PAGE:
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And ye that on the sands with printless foot (41)
The charm dissolves apace; And as the morning steals upon the night Melting the darkness, so their rising senses
(41) With printless foot, &c] So Milton in his Masque,
Whilst from off the waters fleet,
Thus I set my printless feet. St.
(42) Weak masters tbo'ye be.] The meaning of this passage may be—" Though you are but inserior masters of these supernatural powers—though you possess them but in a low degree." Spenser uses the fame kind of expression, B.-3. Cant. 8. St. 4..
Where she [the witch] was wont her sprights to en-
The masters of her art. There was she fain
Begin to chase the ign'rant fumes, that mantle
Where the bee fucks, there lurk I;
Jn a cowslip's bell I lie,
On the bat's back I do fly
After fun-set (43) merrily;
Alon. Irreparable is the loss; and patience Says, it is past her cure.
Prof. I rather think You have not sought her help; of whose soft grace, For the like loss I have her sovereign aid, And rest myself content.
(43) Sun-fet.] The whole of this beautiful song shews this to be the true reading; Ariel is speaking of the pleasures which he enjoys from his liberty, the plice of his repose for the day, from the heat and fatigue of the sun,— when he rests among the blossoms—and at the time, when fairies and aerial sprits are and ever have been supposed to enjoy their revels—after sunset he gaily travels about on the hack oj the hat.
Though the Tempest has much of the novel in it, no one has yet been able to meet with any such novel as can
be \>e supposed to have furnished S. with materials for writing this play": the fable of which must therefore pass entirely for his own production, till the contrary can be made appear bv any future discovery. One of the poet's editors, after observing that the persons of the drama are all Italians, and the unities all regularly observed in it (a custom likewise of the Italians,) concludes his note with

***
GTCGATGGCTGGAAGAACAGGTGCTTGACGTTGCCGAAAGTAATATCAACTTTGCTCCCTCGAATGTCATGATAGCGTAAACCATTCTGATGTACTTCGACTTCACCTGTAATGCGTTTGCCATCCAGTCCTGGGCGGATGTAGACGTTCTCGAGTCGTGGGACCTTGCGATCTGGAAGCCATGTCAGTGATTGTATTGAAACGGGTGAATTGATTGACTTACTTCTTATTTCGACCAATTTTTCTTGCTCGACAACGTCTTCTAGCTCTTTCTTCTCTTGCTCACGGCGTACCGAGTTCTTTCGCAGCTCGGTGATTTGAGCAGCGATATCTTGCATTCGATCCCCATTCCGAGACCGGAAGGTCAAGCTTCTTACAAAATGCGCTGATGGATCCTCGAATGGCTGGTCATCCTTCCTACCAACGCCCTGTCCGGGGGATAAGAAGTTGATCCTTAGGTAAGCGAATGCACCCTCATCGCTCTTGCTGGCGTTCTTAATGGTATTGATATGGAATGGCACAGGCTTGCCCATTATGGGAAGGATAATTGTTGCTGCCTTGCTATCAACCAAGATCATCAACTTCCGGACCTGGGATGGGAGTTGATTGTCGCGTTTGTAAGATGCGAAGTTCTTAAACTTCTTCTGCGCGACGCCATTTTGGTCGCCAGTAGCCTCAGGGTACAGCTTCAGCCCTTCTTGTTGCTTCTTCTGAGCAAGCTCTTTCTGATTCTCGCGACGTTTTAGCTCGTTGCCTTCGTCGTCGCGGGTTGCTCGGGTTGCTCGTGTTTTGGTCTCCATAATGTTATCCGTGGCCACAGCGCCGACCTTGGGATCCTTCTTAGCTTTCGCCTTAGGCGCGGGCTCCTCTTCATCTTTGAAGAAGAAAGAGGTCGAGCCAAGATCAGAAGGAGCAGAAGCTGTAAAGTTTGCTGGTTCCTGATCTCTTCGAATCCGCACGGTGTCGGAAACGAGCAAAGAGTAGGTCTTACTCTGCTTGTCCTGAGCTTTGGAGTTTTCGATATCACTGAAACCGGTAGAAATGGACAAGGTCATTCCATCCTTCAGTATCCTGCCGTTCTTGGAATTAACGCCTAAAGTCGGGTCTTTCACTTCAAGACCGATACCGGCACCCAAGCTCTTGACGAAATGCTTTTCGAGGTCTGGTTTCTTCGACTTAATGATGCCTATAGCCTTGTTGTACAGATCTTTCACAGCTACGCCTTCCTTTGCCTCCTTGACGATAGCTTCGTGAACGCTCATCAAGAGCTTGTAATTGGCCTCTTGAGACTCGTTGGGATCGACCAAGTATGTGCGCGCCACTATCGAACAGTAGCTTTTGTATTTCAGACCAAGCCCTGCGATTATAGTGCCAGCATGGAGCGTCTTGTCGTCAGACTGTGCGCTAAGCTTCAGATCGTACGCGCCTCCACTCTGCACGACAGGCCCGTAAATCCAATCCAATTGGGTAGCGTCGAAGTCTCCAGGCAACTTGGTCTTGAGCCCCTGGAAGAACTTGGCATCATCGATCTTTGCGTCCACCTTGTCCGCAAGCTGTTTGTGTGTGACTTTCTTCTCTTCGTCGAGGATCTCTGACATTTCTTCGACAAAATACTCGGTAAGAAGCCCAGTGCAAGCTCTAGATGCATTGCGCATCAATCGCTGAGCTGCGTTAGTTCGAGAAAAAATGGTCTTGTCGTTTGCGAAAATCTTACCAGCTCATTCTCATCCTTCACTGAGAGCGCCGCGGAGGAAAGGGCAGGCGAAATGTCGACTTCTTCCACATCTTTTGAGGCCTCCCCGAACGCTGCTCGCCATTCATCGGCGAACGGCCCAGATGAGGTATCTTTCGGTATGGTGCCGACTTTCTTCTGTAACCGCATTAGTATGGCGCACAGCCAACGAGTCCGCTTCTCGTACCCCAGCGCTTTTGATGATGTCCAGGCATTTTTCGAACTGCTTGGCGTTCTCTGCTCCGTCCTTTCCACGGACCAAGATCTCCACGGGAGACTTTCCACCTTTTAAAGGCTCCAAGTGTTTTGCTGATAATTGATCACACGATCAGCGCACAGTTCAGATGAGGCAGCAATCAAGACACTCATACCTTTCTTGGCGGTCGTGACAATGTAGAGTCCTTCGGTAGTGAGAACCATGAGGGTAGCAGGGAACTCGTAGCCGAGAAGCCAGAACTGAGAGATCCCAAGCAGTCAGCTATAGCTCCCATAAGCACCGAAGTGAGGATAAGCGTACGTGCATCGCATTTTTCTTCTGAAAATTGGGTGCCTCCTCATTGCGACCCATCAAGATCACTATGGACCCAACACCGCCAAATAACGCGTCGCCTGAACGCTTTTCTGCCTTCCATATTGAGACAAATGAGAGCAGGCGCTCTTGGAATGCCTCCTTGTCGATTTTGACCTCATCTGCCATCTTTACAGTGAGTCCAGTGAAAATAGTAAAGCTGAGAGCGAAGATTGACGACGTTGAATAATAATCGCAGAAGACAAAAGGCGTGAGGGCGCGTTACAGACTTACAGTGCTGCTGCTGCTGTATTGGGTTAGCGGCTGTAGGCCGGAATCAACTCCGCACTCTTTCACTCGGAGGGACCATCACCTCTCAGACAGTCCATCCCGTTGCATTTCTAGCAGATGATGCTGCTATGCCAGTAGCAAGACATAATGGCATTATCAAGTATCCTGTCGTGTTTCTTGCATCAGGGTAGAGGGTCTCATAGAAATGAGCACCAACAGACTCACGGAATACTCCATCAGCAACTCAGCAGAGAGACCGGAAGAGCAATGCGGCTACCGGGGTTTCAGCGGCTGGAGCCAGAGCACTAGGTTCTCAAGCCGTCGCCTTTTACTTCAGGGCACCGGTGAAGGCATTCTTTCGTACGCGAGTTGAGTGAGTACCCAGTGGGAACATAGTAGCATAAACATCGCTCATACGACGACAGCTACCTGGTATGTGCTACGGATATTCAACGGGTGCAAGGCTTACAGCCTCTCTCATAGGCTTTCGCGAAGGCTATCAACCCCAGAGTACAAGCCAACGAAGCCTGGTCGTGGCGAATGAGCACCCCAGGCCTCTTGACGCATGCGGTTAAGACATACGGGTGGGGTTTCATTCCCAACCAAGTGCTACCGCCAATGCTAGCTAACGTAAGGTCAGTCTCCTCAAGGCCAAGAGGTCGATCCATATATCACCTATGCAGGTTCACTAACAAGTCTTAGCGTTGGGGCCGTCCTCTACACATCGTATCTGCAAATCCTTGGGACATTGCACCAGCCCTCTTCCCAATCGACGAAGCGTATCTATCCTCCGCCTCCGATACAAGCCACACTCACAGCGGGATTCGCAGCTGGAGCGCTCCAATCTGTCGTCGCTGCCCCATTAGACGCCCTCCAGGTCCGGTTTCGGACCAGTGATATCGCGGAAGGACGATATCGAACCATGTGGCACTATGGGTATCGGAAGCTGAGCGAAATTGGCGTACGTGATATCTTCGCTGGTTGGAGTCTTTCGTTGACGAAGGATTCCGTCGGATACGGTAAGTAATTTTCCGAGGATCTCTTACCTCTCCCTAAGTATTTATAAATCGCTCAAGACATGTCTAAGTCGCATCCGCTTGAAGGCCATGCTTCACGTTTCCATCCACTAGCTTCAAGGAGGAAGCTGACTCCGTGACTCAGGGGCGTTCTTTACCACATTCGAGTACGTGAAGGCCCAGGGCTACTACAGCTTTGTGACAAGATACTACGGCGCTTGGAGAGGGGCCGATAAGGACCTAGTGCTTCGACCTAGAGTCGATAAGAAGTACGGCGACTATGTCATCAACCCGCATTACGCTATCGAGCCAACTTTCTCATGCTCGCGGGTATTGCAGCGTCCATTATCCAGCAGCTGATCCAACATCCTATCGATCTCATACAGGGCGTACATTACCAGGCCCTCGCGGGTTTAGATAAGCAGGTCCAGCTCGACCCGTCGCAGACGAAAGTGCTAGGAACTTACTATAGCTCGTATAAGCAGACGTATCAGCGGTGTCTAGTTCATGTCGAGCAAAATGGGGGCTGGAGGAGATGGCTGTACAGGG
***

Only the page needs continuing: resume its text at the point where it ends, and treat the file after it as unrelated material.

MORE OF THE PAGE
the mention of two of their plays // Negromante di
L. ARIOSTO, and II Negromante Palliato di Gio. Angela PETRUCCI; one or other of which, he seems to think, may have given rise to the Tempest : but he is mistaken inboth of them, and the last must needs be out of the question, . being later than S's time. CapelL .
It is observed of the Tempest, says J., that its plan is regular; and that S. has made it instrumental to the production of many characters, diversisied with boundless invention, and preserved with profound skill in nature, extensive knowledge of opinions, and accurate observation of life. In a single drama are here exhibited princes, courtiers, and sailors, all speaking in their real characters. There is the agency of airy spirits, and of an earthly goblin: the operations of magic, the tumults of a storm, the adventures of a desart island, the native effusion of un-taught afsection, the punishment of guilt, and the sinal happiness of the pair for whom cur passions and reason are equally interested. W. observes that the two plays the Tempest and the Midsummer Night's Dream, are the noblest efforts of that sublime and amazing imagination of S. which soar s above the bounds of nature without forsaking sense, or more properly, carries nature along with him beyond her established limits. Fletcher seems particularly to have admired these two plays, and hath wrote two in imitation of them, The Sea Voyage and The Faithful Shepherdess; but when he presumes to break a lance with J. and write in emulation of him, as he does in The False One, which is the rival of Anthony arid Cleopatra, he is not so successful. After him, Sir John Suckling and Milton catched the brightest sire of their imagination from theie two plays; which shines fantastically in The Goblins, but much more nobly and serenely in The Masque at Ludlow Castle.
D f The
The reader will sind in the Adventurer, No. 93 and 97* an ingenious criticism on The Tempest. "A play," says Mrs. Montague, " which alone will prove our author to have had a sertile, a sublime, and original genius." See the SpeUator, Vol. VI. No. 4.19.
Twelfth ^^^^^^^^^^^ XII.
Twelfth Night, or What you -will.
ACT I. SCENE I.
IF music be the food os lore, play on;
(i) Give me, &c] i. e, " Music being the food of love, let me have excess of it, that surfeiting therewith, the appetites which called for that food, may sicken and entirely cease." The reader will do well to observe the exact and beautiful propriety of the simile in the last lines, Milton, as Bp. Newton justly observes, undoubtedly took, the following sine passage from this of S.
Now gentle gales
Though, he tells us, Thyer is of opinion, that Milton rather alluded to the following lines of Ariosto's description of paradise, where speaking of the dolce aura, he says,
E quella a i fiori, a ipomi, e a la ,uerzural
Orl. Fur. L. 34. s. 5T,
"The two sirst of these lines express the air's stealing of the native perfumes, and the two latter, that -uernaTSelight which they give the mind. Besides, it may be further observed, that this expression of the air's stealing and difperf